CIA Intelligence Report Tied
Pinochet to Letelier Assassination
By Peter Kornbluh
Posted March 23, 2000

In May of 1978, the CIA’s National Foreign Assessment Center issued this comprehensive analysis of the Pinochet regime’s responses to being identified as responsible for the most significant act of international terrorism ever committed in the United States—the September 21, 1976 car bomb assassination of Orlando Letelier and Ronni Moffitt in Washington D.C.  This eight-page assessment, classified Secret/Sensitive, addressed the impact inside the regime if “proof of Pinochet’s complicity in the Letelier slaying” came to light.  At the time, the FBI had identified Pinochet’s secret police, DINA, as responsible for the crime.

 The CIA assessment notes that Pinochet will have a difficult time disassociating himself from DINA, and its chieftain, Col. Manuel Contreras.  “The former secret police chief is known to have reported directly to the President [Pinochet], who had exclusive responsibility for the organization’s activities.”   The report states that Contreras’ guilt “would be almost certain to implicate Pinochet….None of the government’s critics and few of its supporters would be willing to swallow claims that Contreras acted without presidential concurrence.”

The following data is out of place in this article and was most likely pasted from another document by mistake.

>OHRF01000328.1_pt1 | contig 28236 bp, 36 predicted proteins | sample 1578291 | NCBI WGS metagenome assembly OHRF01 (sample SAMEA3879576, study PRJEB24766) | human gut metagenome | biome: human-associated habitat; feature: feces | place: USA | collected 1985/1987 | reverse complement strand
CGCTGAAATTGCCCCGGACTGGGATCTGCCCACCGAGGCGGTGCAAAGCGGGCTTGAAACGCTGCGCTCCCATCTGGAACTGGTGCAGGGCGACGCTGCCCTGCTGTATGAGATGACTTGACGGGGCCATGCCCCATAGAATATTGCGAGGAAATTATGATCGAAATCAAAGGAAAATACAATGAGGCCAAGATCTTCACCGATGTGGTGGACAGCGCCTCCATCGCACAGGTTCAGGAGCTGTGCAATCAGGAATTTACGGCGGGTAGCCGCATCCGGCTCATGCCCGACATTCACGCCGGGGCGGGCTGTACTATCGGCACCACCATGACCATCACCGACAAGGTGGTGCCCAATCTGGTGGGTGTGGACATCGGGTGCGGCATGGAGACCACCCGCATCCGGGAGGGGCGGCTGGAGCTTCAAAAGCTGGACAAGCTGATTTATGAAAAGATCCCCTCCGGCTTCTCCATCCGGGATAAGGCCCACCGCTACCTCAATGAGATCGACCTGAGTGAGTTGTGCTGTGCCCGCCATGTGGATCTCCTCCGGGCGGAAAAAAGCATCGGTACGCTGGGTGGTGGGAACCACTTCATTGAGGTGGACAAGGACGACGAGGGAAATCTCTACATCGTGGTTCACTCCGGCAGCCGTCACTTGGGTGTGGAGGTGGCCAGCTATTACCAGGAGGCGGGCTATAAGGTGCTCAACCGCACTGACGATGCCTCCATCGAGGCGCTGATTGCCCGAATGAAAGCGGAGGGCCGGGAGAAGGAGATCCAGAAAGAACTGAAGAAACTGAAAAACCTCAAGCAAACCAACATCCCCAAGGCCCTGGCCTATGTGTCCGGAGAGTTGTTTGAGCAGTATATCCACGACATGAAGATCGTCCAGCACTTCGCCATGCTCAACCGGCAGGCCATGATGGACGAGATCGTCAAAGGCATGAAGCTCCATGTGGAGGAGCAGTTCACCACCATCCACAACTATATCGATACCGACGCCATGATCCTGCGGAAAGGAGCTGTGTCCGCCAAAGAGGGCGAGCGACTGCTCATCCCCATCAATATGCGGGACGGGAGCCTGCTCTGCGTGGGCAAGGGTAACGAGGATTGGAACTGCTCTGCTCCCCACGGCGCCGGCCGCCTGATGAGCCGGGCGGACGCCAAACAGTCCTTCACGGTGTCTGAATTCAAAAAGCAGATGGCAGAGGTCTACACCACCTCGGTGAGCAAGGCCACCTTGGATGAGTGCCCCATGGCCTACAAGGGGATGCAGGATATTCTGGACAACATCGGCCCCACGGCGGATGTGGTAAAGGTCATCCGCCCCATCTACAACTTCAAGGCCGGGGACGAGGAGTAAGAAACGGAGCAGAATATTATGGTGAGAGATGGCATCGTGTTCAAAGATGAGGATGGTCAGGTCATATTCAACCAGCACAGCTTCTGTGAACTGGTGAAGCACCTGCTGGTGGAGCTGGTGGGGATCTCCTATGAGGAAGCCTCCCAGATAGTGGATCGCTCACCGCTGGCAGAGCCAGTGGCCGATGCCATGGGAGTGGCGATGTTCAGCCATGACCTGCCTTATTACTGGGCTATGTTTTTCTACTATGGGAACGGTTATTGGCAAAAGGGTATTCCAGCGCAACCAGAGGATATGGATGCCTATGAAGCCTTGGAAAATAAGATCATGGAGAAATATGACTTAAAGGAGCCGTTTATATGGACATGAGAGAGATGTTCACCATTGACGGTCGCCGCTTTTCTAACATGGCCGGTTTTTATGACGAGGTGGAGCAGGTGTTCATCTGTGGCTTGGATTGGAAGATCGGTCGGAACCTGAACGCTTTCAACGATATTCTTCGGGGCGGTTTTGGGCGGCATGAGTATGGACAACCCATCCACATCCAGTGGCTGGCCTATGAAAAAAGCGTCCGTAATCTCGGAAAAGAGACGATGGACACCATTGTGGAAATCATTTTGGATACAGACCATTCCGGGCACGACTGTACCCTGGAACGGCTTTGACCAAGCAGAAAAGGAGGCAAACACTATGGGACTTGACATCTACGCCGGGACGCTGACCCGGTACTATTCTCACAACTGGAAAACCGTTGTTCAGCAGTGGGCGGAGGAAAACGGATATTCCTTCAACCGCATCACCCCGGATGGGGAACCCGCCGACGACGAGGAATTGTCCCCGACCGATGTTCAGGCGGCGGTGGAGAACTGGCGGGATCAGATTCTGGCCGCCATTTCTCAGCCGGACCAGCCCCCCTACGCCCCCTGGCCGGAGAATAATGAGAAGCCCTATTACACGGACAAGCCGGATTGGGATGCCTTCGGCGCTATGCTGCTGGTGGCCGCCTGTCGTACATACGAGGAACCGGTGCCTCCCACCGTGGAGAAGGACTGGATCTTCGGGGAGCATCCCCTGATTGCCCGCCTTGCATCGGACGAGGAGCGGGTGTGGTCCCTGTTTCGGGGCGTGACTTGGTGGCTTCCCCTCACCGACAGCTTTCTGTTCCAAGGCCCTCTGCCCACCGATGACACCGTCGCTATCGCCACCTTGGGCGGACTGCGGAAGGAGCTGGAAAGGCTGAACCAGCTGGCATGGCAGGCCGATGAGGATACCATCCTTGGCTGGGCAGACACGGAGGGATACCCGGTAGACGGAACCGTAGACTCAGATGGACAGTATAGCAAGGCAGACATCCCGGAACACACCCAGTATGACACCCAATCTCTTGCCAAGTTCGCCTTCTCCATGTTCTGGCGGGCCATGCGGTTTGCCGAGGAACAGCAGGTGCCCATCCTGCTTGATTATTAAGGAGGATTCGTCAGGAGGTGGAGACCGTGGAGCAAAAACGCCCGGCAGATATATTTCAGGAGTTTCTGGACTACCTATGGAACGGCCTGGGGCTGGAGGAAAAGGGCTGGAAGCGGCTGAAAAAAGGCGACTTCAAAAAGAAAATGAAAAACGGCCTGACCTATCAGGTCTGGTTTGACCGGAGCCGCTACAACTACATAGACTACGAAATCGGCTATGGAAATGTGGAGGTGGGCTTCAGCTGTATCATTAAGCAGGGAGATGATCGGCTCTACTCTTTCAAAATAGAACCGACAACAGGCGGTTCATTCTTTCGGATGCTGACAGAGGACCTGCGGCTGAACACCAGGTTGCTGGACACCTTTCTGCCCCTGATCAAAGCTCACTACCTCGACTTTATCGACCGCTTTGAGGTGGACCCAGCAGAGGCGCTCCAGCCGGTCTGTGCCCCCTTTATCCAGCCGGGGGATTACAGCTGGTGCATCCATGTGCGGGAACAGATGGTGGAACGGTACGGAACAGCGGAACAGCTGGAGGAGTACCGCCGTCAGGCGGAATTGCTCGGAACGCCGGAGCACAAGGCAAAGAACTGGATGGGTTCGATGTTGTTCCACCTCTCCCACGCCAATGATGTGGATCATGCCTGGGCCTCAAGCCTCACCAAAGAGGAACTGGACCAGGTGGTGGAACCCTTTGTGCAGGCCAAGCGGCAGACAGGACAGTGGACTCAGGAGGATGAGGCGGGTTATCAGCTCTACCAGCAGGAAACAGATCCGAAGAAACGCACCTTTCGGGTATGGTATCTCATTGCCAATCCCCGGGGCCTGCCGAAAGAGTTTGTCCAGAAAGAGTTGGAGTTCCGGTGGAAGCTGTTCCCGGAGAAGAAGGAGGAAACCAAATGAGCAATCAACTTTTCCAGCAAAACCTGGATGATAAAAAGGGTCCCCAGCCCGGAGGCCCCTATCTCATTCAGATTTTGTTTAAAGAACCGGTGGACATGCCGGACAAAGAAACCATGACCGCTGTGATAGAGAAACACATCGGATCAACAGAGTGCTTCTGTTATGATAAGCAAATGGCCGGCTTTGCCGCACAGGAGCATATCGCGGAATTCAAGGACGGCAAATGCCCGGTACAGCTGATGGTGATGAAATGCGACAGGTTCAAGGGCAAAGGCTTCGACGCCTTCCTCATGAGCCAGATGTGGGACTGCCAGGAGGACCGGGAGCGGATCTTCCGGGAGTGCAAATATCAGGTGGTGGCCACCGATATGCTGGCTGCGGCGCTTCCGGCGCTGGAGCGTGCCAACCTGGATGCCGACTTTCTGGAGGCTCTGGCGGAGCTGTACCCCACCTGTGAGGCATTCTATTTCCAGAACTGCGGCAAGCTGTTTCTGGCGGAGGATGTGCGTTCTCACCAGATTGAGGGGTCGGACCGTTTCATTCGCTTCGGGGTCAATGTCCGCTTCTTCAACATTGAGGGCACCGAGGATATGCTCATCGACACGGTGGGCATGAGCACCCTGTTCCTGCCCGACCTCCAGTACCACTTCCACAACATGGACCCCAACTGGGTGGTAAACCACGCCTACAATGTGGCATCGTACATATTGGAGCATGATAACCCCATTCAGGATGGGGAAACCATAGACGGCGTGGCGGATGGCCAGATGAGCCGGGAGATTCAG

Under U.S. pressure, in 1995 Contreras was tried and convicted in Chile and is currently completing a seven year sentence.  In an affidavit sent to the Chilean Supreme Court in December 1997, he stated that no major DINA missions were undertaken without Pinochet’s authorization.

The document is cited in a 23 March 2000 Washington Post article titled, "U.S. Probe of Pinochet Reopened."

View the Document
Related Links:

Chile and the United States: Declassified Documents Relating to the Military Coup, September 11, 1973

State Department Release on Chile Shows Suspicions of CIA Involvement in Charles Horman "Missing" Case

Return to Archive News
Return to National Security Archive Main Page